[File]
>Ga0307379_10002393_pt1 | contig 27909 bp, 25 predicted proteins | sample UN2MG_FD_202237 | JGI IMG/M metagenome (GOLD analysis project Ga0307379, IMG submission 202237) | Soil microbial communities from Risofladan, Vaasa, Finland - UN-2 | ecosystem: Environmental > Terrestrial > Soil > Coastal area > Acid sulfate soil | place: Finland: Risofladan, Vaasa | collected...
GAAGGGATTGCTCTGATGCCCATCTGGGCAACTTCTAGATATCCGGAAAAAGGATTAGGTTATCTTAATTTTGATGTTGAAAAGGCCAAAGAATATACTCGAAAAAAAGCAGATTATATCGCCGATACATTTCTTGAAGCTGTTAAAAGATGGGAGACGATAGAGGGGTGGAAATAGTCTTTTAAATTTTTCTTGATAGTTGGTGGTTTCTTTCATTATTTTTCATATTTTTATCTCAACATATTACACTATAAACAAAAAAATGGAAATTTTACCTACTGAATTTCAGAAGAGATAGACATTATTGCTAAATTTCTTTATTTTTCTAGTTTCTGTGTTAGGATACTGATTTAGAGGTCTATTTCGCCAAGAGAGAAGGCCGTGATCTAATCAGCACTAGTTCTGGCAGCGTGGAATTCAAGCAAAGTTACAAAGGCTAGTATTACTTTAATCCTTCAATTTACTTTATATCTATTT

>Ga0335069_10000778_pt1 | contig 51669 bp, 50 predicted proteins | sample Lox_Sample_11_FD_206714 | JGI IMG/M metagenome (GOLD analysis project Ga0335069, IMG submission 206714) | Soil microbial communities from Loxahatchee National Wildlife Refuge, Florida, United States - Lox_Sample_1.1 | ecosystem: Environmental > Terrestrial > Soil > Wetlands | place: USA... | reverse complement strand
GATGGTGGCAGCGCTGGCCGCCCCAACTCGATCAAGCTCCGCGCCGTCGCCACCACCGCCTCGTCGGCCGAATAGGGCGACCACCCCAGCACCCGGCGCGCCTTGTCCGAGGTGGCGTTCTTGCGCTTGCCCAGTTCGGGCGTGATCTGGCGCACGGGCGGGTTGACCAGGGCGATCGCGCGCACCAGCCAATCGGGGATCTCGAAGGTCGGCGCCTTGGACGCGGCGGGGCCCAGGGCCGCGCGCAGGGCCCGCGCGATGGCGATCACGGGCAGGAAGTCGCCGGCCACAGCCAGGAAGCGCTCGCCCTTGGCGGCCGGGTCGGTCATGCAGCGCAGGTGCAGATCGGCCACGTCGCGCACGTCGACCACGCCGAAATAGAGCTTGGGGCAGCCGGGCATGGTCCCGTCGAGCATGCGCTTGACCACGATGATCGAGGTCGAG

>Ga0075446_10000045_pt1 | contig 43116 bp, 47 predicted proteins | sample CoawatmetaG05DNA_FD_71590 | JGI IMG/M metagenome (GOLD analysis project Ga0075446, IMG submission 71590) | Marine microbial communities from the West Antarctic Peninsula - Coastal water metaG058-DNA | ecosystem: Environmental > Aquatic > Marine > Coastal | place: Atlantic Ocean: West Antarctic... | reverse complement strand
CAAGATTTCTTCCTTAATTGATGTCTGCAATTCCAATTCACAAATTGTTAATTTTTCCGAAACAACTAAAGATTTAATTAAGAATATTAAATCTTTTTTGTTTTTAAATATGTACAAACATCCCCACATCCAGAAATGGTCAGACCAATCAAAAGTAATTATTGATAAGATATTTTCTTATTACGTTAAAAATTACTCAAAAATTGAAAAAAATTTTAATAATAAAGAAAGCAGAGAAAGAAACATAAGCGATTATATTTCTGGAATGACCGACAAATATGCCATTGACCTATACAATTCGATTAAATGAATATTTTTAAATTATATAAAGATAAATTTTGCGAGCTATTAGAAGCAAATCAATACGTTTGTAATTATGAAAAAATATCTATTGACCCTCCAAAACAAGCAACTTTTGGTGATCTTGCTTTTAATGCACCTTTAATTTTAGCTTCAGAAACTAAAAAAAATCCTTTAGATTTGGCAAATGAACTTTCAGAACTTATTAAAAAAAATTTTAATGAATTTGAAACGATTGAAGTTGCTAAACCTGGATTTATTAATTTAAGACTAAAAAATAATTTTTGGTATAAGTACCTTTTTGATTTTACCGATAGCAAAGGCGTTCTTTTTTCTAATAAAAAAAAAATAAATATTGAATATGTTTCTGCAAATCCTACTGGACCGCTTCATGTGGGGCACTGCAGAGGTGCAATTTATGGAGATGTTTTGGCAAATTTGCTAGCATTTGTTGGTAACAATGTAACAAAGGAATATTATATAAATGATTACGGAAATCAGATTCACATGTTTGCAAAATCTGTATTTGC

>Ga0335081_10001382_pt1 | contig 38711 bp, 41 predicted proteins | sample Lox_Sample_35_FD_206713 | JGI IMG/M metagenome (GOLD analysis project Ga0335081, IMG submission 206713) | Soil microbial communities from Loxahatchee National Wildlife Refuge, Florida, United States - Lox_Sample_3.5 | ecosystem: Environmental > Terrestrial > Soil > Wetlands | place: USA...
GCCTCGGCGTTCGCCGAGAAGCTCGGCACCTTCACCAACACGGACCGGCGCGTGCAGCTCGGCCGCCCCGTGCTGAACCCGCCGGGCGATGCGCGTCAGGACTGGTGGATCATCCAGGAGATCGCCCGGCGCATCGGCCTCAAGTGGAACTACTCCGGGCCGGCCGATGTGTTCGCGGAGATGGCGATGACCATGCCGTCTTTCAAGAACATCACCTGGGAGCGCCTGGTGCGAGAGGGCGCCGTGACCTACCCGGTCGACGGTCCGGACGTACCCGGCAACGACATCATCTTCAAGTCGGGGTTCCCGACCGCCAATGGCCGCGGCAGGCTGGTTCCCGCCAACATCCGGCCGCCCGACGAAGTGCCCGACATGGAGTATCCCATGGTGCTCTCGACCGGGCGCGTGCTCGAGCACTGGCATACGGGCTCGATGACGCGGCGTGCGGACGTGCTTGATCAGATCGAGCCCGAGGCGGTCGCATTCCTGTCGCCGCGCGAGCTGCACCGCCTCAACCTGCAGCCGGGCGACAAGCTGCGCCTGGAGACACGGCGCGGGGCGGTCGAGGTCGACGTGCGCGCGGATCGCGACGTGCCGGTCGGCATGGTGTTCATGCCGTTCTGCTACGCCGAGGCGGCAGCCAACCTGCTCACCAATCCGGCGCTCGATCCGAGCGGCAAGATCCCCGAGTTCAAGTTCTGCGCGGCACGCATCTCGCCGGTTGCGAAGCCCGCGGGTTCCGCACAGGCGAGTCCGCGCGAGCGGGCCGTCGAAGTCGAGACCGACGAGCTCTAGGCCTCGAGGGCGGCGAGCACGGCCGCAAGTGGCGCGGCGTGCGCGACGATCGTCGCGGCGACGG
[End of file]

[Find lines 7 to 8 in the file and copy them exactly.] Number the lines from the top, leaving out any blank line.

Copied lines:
>Ga0335081_10001382_pt1 | contig 38711 bp, 41 predicted proteins | sample Lox_Sample_35_FD_206713 | JGI IMG/M metagenome (GOLD analysis project Ga0335081, IMG submission 206713) | Soil microbial communities from Loxahatchee National Wildlife Refuge, Florida, United States - Lox_Sample_3.5 | ecosystem: Environmental > Terrestrial > Soil > Wetlands | place: USA...
GCCTCGGCGTTCGCCGAGAAGCTCGGCACCTTCACCAACACGGACCGGCGCGTGCAGCTCGGCCGCCCCGTGCTGAACCCGCCGGGCGATGCGCGTCAGGACTGGTGGATCATCCAGGAGATCGCCCGGCGCATCGGCCTCAAGTGGAACTACTCCGGGCCGGCCGATGTGTTCGCGGAGATGGCGATGACCATGCCGTCTTTCAAGAACATCACCTGGGAGCGCCTGGTGCGAGAGGGCGCCGTGACCTACCCGGTCGACGGTCCGGACGTACCCGGCAACGACATCATCTTCAAGTCGGGGTTCCCGACCGCCAATGGCCGCGGCAGGCTGGTTCCCGCCAACATCCGGCCGCCCGACGAAGTGCCCGACATGGAGTATCCCATGGTGCTCTCGACCGGGCGCGTGCTCGAGCACTGGCATACGGGCTCGATGACGCGGCGTGCGGACGTGCTTGATCAGATCGAGCCCGAGGCGGTCGCATTCCTGTCGCCGCGCGAGCTGCACCGCCTCAACCTGCAGCCGGGCGACAAGCTGCGCCTGGAGACACGGCGCGGGGCGGTCGAGGTCGACGTGCGCGCGGATCGCGACGTGCCGGTCGGCATGGTGTTCATGCCGTTCTGCTACGCCGAGGCGGCAGCCAACCTGCTCACCAATCCGGCGCTCGATCCGAGCGGCAAGATCCCCGAGTTCAAGTTCTGCGCGGCACGCATCTCGCCGGTTGCGAAGCCCGCGGGTTCCGCACAGGCGAGTCCGCGCGAGCGGGCCGTCGAAGTCGAGACCGACGAGCTCTAGGCCTCGAGGGCGGCGAGCACGGCCGCAAGTGGCGCGGCGTGCGCGACGATCGTCGCGGCGACGG